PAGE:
Last night I had an unexpected date. I think the pockets that open up at the last minute in an otherwise dry and dusty calendar may be the ones which bloom greenest.

Things have been a little strained lately.

And by strained I mean I’ve been even more impatient than usual with some forgetfulness belonging to one of the two of us and her tendency to get off-track. And since I’ve been on a sharply-focused route to production, the one couldn’t be me. No time for stops on this train, baby. Only full-steam ahead.

But, as it turns out, hunger is an even more powerful force than a steel locomotive so when we stopped after the game to grab some take-out, I said, “You wanna eat here instead?”

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Never mind it was a school night and never mind she’d be out past bedtime. Sometimes a burger and heavily-salted fries are just what a girl with her girl needs.

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I noticed a new energy about her all at once. Whether it was the soccer, the cold, or the chance to eat ketchup alongside other more substantial items, I don’t know. Maybe she liked having me all to herself.

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“You’re gorgeous”, I said as she poked a slender piece of potato into her mouth. She flashed a Where’d that come from? look but didn’t let it keep her from the task at hand. They were spontaneous words blurted out without thought or ulterior motive. Not because she needed puffing up, but the next day I would remember and be glad for them, realizing their true value. She needs the unabashed compliments mixed in among the “Do you realize that’s the third thing you’ve lost this week?” jabs.

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Eating in silence–except for what seemed to be a remix of a GN’R tune on way too high a volume–was a time for no agenda. No assignments. No reminders. No hastily-spelled or yelled-out instructions.

She’s been really quiet lately. And a little closed off. Not just during this meal; in general and for weeks. I dangled a single simple question over the table and the door cracked wide open. I ended up hearing about school situations and relationship stuff that’s been hiding underneath the surface, quietly niggling her, not having yet seen daylight or hit the ears of someone over ten.

no junk

I forget that, with this one, the way to her heart is through her stomach. Maybe some dumb jokes too.

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I let her sit next to me in the passenger seat on the way home which I’m pretty sure is illegal but, thankfully, I’m totally in with the guy I think’s about to become sheriff and I’m hoping my vote will keep me out of jail. Totally kidding. Gosh people. I haven’t done anything that would get me even close to jail. At least not in a good twenty–okay, thirty–years.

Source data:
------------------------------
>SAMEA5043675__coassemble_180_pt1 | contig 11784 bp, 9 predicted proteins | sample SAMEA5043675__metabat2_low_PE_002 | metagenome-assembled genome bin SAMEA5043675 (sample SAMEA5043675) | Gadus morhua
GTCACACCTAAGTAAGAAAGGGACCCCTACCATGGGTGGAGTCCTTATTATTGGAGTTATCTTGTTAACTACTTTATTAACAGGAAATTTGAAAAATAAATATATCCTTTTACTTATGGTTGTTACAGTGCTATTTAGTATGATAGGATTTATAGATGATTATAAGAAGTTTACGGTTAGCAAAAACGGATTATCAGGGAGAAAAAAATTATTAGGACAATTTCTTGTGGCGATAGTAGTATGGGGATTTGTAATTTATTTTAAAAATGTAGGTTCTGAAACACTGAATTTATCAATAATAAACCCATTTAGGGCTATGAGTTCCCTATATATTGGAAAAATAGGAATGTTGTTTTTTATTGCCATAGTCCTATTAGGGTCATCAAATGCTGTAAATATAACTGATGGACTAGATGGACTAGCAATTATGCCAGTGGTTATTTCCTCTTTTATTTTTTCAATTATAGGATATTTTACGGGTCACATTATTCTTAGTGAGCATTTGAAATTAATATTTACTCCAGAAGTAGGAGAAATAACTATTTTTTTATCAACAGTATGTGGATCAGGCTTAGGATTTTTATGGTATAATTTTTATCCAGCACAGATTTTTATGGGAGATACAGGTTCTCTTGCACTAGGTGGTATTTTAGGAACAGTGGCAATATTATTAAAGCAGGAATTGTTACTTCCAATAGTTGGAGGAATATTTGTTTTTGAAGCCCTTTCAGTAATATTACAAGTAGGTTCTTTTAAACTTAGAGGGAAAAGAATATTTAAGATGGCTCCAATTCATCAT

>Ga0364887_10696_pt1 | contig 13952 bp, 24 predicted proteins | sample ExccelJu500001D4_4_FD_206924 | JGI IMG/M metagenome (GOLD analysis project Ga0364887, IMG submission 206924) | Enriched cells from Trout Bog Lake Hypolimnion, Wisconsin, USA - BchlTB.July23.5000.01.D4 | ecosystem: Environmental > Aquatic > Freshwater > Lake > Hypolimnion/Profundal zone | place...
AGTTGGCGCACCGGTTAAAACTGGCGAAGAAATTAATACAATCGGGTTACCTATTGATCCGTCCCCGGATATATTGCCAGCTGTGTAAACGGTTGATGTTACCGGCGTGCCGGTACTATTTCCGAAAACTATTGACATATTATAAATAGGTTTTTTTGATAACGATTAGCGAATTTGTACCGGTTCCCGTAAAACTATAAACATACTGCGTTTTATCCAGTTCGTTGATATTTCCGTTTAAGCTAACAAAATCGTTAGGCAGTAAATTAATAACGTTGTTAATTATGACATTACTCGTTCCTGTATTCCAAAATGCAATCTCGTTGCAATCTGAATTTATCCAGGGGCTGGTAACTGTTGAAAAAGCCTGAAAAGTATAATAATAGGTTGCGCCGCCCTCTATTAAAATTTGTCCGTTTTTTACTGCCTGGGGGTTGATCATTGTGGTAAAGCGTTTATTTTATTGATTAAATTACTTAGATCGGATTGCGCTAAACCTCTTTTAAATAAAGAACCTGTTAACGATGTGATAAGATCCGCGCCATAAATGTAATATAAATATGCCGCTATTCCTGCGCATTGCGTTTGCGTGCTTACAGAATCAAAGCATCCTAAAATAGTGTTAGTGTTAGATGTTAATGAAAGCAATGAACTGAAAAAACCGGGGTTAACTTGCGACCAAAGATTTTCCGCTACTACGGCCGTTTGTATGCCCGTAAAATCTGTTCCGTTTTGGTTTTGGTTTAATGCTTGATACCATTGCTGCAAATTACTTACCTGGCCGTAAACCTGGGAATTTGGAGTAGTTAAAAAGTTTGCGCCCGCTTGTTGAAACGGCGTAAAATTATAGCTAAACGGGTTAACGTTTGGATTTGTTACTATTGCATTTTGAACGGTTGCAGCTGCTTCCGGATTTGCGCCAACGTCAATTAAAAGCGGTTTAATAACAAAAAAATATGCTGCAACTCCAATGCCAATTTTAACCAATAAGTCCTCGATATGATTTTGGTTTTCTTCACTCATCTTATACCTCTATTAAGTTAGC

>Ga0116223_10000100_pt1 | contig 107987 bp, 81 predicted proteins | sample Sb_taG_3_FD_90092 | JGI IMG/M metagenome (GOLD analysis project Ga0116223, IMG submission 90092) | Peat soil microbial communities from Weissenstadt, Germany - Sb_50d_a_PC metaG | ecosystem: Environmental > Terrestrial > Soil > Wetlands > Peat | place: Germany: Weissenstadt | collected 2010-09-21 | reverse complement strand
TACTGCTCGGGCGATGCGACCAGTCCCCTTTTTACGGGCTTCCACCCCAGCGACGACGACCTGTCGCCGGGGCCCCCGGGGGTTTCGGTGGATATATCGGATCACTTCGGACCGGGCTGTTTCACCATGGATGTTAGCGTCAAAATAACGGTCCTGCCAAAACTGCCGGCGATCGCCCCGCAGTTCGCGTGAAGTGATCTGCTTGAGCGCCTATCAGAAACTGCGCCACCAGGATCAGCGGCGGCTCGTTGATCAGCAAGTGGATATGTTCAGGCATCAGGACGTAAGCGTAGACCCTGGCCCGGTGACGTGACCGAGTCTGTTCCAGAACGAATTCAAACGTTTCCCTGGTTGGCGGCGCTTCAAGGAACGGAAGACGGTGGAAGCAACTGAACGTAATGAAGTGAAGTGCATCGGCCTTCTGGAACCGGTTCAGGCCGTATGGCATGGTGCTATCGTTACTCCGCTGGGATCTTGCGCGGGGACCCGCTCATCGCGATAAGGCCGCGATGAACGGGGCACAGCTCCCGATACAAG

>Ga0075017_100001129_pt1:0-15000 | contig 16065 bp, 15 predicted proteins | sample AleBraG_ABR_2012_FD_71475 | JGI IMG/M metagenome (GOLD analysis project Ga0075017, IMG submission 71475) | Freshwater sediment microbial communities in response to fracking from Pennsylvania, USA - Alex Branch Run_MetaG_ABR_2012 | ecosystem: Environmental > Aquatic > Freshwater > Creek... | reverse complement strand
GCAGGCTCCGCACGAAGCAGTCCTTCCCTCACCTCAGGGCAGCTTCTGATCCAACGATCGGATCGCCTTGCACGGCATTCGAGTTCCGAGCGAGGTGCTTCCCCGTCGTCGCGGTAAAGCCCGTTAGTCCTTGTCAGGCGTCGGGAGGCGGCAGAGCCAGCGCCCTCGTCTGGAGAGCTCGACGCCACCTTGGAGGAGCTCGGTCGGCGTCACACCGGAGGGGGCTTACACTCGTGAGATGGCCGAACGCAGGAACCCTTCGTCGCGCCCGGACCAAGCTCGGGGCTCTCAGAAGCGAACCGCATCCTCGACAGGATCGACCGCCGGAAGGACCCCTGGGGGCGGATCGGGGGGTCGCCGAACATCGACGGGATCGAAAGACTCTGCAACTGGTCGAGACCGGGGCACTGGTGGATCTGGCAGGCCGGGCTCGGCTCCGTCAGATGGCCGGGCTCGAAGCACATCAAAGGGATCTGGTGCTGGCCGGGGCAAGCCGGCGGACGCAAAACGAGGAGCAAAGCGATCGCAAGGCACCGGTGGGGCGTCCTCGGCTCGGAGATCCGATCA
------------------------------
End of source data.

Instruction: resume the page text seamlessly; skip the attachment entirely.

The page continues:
We spent the ride home commiserating over how we were stuffed like tics. (I skipped the bun but said yes to the double patties. I’m in my forties and not a marathon runner. What was I thinking?) We discussed other important current events such as how salty the fries were and how thirsty we were.

When things fell quiet I got lost in my thoughts, chastising myself for tossing out the new leaf I’d turned over at the start of the year. I certainly couldn’t be called legalistic, but the increase of kale and roasted beet salads has had me feeling more like an A instead of a C, as my friend Kathi would say. Disappointment and regret were pinging around my head like balls in a pinball machine because a night like this at my age can take several days to recover from.

This morning I grinned wide when she waltzed into the kitchen, still slow with sleep and dressed in polka-dotted pants. The sun had just begun to light up the inside and she said her mouth was still buzzing from last night’s salt.

“I woke up to swollen fingers,” I said and it was like we now shared this little secret, our  small but wonderful rebellion against health and a perfectly-behaved life. I told her I’d be her water-drinking partner today–her off at school and me here at home–explaining it would help us flush out the extra five thousand milligrams of sodium like pushing a small river through a stopped-up sink helps it flow freely again.

Any tinge of regret I’d had the night before evaporated in the light of her smile and I felt a warm fuzziness in the air between us that hadn’t been there the previous morning. Sometimes it’s the places we go when we get off track that show us where we were previously headed. Instead of a wasted interruption in a finely-tuned schedule, maybe it’s the pit stop or even an entire derailment which reveals we need a course correction altogether.

As I sit here on  my fifth glass of water, I’m so thankful for salty food and sweet conversation. Little did I know some burgers and a bagful of fries would help us push the Reset button. I didn’t even know how much we needed it.

If you enjoyed this, you may also like Not My Finest Parenting.

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  • Suzanne Honeycutt

    Just discovered your blog on Renee’s Facebook page. Love this story. I was the ‘forgetful’ one in our family and my mom saved my esteem by not shaming me about it. Years later when my son was being tested for learning disabilities I learned that forgetfulness was part of my makeup. That trait of being multi functional ended up being just the trait I needed to be the director of two departments at the same time in a large corporation. Who knew?
    Now, have you seen my glasses?

    • Samantha Livingston

      So glad you found me here Suzanne! Love your sweet story and, I agree, I find hidden treasure even in the weaknesses. (And…you dropped them at the duck pond.) :)